Figure 3. Categories of number of ovules per ovary (NoOV), and respective number of plants of the progeny resulting from the crossing of the cacao clones TSH 1188 and CCN 51.

Table 2. Variance analysis of the number of ovules per ovary on the three cacao clones: clone CCN 51; clone TSH 1188; progeny CCN 51 × TSH 1188.

Table 3. Estimated averages and variances for the number of ovules per ovary in cacao clones pertaining to the genealogy of the progeny resulting from the crossing of CCN 51 and TSH 1188.

happening. A similar trend was reported previously [17]. However, this trend differs from other studies about the inheritance of this characteristic once that genes related to higher NoOV seem to exert dominance effect on genes related to lower NoOV [2]. And, indeed, we observe individuals in the progeny with the highest NoOV that both his parents.

Although the average of the genitor TSH 1188 has not differentiated significantly in relation to the average of the progeny, it was verified that at least 32 plants of the progeny (15% of the plants) showing number of ovules equal or higher than CCN 51 (genitor of higher NoOV) and meaningfully differ of the genitor with lower number of ovules (Figure 4). The clone P 18 has around 74 ovules per ovary, being the possible origin of genes favorable to higher NoOV on IMC clones, some of which produce fruits with up to 77 seeds [2]. P 18 is one of the clones involved in the genealogy of IMC 67, which is part of the genealogy of both genitors of the progeny used for this work. Thus, these 32 plants must have inherited many of the alleles typical to IMC 67 and P 18, once that these had NoOV values close to those described for these clones. Among these, one plant shows a NoOV that ranged from 63 to 72, with an average of 67.5 —higher than all the others—and an average deviation of 1.49. Supposedly, these 32 plants and others with NoOV close to that of the CCN 51 have combinations of favorable alleles to the increase of NoOV in amounts equal to or higher than that of this genitor of higher NoOV. Therefore, the evaluation of this population on the whole, may reveal at least 100 plants with NoOV higher than 58.5, what provides great chances of finding genotypes with this characteristic and that also have satisfactory pattern as regards the other characteristics that are under evaluation on this cacao improvement program.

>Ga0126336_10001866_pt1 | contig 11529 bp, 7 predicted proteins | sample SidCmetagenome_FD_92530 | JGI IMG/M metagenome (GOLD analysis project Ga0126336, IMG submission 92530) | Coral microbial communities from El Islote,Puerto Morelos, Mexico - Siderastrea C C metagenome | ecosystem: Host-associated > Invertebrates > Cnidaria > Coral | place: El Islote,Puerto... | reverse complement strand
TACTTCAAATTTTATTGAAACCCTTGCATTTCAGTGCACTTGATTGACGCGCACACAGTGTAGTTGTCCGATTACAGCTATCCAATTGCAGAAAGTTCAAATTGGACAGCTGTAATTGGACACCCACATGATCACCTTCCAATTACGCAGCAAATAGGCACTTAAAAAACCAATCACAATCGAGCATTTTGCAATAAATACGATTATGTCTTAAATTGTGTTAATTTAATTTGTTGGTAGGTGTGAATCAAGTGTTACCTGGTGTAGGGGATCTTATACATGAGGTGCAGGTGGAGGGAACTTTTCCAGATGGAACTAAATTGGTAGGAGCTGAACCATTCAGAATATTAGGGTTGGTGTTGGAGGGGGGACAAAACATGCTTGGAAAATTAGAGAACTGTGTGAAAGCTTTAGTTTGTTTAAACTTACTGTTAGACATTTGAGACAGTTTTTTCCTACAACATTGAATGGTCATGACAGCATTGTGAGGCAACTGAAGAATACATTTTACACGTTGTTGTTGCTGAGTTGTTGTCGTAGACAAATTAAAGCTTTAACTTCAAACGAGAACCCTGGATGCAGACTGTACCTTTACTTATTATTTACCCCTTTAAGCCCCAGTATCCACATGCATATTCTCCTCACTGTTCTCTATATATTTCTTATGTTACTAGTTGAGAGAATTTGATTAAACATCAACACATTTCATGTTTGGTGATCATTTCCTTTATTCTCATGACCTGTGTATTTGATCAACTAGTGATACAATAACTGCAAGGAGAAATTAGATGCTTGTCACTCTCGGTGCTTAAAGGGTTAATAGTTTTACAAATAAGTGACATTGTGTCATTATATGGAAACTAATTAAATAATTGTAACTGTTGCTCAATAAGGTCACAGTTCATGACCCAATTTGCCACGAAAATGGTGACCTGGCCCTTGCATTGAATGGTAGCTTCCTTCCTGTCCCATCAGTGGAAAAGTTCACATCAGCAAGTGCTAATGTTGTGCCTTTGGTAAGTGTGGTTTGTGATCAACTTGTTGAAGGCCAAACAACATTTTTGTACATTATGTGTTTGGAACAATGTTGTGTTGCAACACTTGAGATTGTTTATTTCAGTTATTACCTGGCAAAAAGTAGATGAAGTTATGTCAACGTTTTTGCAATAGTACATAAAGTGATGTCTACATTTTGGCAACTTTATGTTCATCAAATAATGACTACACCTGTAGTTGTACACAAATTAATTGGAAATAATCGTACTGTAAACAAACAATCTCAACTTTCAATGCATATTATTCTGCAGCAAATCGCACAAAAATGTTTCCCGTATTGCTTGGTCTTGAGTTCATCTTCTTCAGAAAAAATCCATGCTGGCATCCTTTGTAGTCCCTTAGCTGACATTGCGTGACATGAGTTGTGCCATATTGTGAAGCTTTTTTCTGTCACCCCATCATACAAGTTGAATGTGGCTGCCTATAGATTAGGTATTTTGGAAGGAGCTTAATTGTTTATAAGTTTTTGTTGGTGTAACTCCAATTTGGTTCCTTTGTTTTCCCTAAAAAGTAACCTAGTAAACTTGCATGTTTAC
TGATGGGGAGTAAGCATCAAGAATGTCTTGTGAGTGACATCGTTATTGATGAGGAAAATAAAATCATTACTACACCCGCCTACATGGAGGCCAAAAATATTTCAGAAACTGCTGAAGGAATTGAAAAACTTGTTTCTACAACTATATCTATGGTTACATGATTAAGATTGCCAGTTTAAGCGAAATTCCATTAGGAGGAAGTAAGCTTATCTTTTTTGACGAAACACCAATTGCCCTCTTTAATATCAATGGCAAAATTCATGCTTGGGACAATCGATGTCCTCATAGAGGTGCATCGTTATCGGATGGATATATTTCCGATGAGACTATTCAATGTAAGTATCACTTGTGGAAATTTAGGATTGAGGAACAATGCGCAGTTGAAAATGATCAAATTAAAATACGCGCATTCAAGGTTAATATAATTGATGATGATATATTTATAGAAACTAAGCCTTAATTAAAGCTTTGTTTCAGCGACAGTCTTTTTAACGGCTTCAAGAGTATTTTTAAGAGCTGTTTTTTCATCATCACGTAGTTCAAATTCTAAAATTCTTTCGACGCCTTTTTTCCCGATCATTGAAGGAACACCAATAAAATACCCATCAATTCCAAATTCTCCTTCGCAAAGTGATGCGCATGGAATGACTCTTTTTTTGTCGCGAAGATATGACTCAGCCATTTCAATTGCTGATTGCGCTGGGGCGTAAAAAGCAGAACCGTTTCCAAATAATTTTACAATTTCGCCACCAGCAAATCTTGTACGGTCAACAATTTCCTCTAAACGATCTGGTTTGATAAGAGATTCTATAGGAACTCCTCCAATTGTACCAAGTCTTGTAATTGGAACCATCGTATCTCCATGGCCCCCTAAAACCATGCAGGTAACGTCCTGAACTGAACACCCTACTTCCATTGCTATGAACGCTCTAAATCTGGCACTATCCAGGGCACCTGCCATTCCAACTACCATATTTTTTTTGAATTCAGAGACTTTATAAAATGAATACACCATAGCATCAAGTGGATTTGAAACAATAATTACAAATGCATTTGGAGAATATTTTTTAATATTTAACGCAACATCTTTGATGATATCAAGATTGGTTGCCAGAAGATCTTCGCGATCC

The NoOV of the clones Sca 6, IMC 67, ICS 1 and ICS 95 have confirmed that this characteristic is typical of each cacao clone (Table 3). These values were similar to those obtained in previous works [6,8] (Table 1). This proves that the NoOV is a very stable trait for the different cultivars or cacao populations. Besides to that, the NoOV is very variable among the different cacao genetic groups, and may be used either for the characterization of the genetic material or to study the variability of the populations [7].

The clones TSH 1188 and CCN 51 have showed intermediate NoOV among those that are part of its genealogy (Table 3). But the averages of CCN 51 and progeny were different among themselves according to the Duncan test at 5% probability. The segregating progeny resulting from the crossing of these two clones have shown itself very variable for this characteristic and 157 plants (74% of the progeny analyzed) have flowers with more than 51 ovules. This number of ovules is considered high for cacao [8]. Additionally, a more large range of NoOV was observed for the progeny involving the

Figure 4. Distribution of the 32 plants selected from the progeny resulting from the crossing of the cacao clones TSH 1188 and CCN 51 in relation to the number of ovules per ovary (NoOV). The mean of selected plants is indicated as a horizontal line.

crossing of the clone IMC 78 with Catongo (NoOV = 58.7 ± 2.10; extremes 52.7 to 63.5) [16]. The progeny studied on this work (Table 3: NoOV = 54.3 ± 4.03; extremes 44.1 and 67.5) shows higher NoOV variation than that involving IMC 78 and Catongo (NoOV = 58.7 ± 2.10). In the analysis of 200 clones involved in cocoa breeding program, different selection strategies for seed weight and number of seeds per fruit reveal that TSH 1188 and CCN 51 are between 7.5% more productive clones, and that NoOV contributes 23% of potential yield [4]. Therefore, our data confirm the great mapping potential of genes related to this characteristic and selection of superior genotypes in this population.